The Six Thatchers
It’s a mixed bag of an episode although that is not to say I didn’t enjoy it.
Despite it brushing aside the mystery aspect early on in the episode I was still glued to the drama unfolding, John with his infidelities and Sherlock’s moments with Mary as her life started to spiral out of control once again. Why this episode doesn’t entirely work for me is due to a problem I had with it way back in season 3 and that is with the character of Mary herself. I still don’t buy, nor am I interested in her story as a once undercover operative/assassin. Perhaps the producers of the show realized this too as they decide to tie up the loose ends of her story and move back to the John/Sherlock dynamic (but who’s holding the baby?). John and Sherlock will never be the same, not due to the events of this episode but because John is now a father with increased responsibilities. At this point things will never be the same again no matter what happens after these events.
The Lying detective
This is a fantastic episode that has Sherlock dealing with a proper mystery and a decent villain this time round while at the same time flying completely off the rails as he delves into his drug habit full time, yet even at his lowest he is still a high functioning sociopath and parts of the episode take the time out to explain his methods in a little more detail rather than just waving a magic wand. It’s the best episode of series 4 and rightly ups the game at the end by introducing us to Holmes’ long lost sibling.
The Final Problem
I’m not entirely in love with this. The good points are that it’s filled with edge of your seats moment, beautifully shot, it blows open the mystery behind “red beard” and the third Holmes sibling, but on the other hand it’s taken Sherlock and made him larger than life. This was a criticism I mentioned back in my series 3 review where I worried that he was becoming Bond like in some ways. Even the Six Thatchers had him fighting off a highly trained Assassin. Of course, Sherlock is a well trained fighter but the appeal of this series has always been the mind and personality of the man.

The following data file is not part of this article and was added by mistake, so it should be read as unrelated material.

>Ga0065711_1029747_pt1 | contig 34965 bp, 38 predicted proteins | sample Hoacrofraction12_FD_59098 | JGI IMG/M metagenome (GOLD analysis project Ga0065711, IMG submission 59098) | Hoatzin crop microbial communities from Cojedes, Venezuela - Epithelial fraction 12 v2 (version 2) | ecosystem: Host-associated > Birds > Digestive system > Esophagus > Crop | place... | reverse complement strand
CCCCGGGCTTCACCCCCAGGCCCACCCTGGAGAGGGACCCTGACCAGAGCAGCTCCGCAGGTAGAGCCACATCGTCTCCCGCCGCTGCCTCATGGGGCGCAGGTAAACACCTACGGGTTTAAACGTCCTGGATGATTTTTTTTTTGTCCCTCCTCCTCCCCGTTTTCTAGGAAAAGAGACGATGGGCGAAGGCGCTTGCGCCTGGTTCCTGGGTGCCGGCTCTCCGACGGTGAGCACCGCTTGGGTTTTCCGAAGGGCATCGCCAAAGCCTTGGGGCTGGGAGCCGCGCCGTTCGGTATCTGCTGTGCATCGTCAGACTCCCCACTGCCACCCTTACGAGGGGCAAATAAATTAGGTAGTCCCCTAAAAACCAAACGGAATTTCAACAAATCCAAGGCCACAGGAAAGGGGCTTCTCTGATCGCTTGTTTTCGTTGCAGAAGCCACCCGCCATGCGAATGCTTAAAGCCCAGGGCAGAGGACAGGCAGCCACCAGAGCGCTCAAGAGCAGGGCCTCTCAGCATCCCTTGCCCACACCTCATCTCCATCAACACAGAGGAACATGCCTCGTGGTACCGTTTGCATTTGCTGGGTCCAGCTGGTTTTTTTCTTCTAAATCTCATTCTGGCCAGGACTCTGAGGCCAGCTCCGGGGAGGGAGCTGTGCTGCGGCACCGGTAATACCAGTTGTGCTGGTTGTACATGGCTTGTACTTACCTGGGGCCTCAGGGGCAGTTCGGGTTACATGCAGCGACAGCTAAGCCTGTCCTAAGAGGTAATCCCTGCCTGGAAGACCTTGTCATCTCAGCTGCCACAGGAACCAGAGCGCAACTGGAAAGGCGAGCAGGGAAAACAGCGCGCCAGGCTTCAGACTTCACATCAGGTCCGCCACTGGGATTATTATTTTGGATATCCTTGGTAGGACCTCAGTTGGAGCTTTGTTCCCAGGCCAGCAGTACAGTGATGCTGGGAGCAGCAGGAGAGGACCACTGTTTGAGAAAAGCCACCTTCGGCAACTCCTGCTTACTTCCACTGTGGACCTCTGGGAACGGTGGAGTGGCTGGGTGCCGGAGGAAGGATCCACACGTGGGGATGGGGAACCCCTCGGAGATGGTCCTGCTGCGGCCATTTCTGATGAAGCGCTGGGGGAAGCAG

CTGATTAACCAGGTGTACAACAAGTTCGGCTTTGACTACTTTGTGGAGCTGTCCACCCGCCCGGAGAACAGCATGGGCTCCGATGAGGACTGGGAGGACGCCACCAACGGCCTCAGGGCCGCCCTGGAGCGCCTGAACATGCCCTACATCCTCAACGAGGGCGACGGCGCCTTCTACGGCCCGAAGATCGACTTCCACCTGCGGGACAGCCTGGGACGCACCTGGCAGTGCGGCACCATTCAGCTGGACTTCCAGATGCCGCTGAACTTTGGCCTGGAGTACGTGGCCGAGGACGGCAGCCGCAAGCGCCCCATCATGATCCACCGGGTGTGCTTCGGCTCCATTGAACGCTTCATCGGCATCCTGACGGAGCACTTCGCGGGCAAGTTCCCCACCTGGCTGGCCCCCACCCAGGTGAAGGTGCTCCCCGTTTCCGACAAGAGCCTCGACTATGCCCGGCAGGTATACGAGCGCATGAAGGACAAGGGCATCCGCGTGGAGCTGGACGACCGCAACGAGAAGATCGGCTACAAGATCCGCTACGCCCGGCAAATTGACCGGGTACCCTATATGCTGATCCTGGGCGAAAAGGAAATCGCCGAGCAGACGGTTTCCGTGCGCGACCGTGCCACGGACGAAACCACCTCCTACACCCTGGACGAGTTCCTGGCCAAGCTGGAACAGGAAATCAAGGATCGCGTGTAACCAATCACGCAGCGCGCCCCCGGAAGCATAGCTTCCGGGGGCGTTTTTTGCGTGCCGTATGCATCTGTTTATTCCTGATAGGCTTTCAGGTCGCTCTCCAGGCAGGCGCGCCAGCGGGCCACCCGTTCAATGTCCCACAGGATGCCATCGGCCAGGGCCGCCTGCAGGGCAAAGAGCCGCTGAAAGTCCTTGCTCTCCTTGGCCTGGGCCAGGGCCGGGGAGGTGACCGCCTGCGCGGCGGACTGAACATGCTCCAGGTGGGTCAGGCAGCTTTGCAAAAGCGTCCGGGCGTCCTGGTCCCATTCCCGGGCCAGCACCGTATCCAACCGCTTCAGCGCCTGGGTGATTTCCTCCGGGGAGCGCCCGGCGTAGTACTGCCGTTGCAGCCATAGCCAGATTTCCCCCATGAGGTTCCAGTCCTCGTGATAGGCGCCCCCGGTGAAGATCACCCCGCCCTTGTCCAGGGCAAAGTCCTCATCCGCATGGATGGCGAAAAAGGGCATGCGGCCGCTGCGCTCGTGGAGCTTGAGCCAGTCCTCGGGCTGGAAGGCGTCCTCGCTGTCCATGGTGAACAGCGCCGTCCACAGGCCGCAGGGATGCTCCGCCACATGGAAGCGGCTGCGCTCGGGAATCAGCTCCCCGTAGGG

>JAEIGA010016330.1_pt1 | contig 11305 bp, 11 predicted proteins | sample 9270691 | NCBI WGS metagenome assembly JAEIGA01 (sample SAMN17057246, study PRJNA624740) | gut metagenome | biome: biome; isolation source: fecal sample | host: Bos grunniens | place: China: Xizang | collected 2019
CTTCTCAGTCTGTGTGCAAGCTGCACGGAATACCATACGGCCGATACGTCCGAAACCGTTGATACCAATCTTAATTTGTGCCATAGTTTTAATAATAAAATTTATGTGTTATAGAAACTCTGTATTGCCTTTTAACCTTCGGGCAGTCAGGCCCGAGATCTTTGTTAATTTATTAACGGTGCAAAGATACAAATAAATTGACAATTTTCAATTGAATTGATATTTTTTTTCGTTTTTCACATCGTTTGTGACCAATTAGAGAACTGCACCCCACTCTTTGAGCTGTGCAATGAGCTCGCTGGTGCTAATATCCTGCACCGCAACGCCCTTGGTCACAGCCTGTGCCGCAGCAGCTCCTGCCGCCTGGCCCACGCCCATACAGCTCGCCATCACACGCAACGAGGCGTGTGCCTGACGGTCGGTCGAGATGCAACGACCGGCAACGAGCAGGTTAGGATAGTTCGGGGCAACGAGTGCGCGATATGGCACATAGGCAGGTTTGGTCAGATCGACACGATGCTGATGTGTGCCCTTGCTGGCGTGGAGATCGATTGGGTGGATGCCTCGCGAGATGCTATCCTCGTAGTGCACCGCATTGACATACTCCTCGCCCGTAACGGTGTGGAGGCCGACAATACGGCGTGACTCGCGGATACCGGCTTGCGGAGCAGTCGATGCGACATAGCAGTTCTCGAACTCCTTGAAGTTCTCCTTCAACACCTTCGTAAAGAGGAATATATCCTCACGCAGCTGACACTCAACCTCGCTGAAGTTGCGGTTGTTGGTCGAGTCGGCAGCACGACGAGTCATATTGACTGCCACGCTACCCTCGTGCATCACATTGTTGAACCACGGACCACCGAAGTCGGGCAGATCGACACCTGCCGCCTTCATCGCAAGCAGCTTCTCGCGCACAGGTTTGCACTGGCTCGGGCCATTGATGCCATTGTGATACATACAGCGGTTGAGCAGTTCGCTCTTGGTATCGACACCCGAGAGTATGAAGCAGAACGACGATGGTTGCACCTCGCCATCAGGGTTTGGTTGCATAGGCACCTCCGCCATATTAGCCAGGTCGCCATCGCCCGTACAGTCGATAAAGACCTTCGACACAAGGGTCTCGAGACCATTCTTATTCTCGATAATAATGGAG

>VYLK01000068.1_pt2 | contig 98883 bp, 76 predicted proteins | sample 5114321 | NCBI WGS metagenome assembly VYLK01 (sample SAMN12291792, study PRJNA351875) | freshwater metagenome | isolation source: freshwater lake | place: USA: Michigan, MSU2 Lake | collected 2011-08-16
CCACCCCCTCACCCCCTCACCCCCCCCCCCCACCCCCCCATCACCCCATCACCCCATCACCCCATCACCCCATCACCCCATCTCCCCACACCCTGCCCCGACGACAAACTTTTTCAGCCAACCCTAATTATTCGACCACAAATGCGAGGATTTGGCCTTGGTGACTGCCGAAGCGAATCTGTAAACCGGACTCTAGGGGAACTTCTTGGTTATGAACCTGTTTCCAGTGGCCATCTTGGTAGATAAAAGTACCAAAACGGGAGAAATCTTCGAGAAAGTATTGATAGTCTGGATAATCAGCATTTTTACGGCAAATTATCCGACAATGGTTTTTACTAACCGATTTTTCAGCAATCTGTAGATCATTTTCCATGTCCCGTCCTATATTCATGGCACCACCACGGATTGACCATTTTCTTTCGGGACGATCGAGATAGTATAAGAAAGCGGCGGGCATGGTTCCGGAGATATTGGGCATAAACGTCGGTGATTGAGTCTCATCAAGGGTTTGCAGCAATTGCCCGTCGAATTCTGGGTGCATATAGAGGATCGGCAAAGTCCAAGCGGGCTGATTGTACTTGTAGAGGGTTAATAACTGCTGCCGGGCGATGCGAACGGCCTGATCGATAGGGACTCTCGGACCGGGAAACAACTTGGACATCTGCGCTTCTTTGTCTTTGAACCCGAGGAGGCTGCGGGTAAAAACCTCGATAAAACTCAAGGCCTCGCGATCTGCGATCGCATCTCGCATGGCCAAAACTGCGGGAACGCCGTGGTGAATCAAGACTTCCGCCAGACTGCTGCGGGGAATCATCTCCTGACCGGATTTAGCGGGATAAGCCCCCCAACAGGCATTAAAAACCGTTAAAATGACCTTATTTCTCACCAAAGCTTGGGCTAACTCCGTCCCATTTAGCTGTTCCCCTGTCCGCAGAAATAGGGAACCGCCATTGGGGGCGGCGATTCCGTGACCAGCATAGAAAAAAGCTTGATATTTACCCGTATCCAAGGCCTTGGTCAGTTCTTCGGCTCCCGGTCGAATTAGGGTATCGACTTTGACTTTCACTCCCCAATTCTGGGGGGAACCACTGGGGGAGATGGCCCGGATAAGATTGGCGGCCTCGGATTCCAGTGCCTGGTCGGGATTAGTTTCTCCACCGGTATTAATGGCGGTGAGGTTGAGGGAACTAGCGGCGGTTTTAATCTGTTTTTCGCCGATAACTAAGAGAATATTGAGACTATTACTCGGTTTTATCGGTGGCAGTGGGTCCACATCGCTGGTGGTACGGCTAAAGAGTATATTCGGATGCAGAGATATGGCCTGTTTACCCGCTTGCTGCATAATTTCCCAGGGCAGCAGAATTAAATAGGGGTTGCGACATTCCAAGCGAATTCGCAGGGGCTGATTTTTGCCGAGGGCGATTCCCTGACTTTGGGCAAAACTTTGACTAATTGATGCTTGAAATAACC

Here, rather than just solving crimes he heads to a super prison to take on a super villain that is also his sister which he had completely forgotten about (see what I mean about larger than life?). A basic plot element such as a third Holmes brother has been strung out into a vastly complex string of mysteries and plans within plans. After all these edge of the seat moments and twists the ending of the episode falls flat on it’s face with Sherlock hugging his estranged sister and telling her it will be alright and… that’s it? We had to go through all that just to get a scene where he pats her on the back and all is resolved. Really? Really?!
Somehow after all of this we are led to believe that this episode might be used as a possible ending to the series with Sherlock finally being the Sherlock we all know and love from the books, with emotion and cool intellect working together now that he is free from his emotional blockage of youth. But I thought the Sherlock we had already was the Sherlock from the books.
As if to wrap everything up quickly and put a neat bow on this Greg appears at the end of the episode to say that Holmes is a good man. What reason has led to him saying this is not shown since he doesn’t pop up in other parts of the episode. Again, everything feels rushed, Sherlock doesn’t actually save John or find him, Mycroft disappears near the end only to appear unscathed and unharmed, mentioning something about being locked up in a simple cell which seems rather tame after all the psychological torment he has been put through with his brother. Molly Hooper looks almost suicidal in this episode yet there’s no follow up to that? Also, annoyingly Steven Moffat decides to link all images of water in Sherlock (totaling two) as some sort of inner psychological key to the man, except we didn’t even see water when he was shot at the end of season 3 by Mary. Moffat has done similar things in Doctor Who, linking up unrelated events or scenes as some sort of Master plan he had all along…
And what about “the woman” Irene Adler? Or John’s Alcoholic sister? What of them?
Ok, most things were wrapped up and there are no big plot strings left hanging. When and if a season 5 might happen is anyone’s guess. But I expect this is not the last of Benedict Cumberbatch’s Holmes. At least, I hope not.
Favorite Quote: “It is what it is.” – Sherlock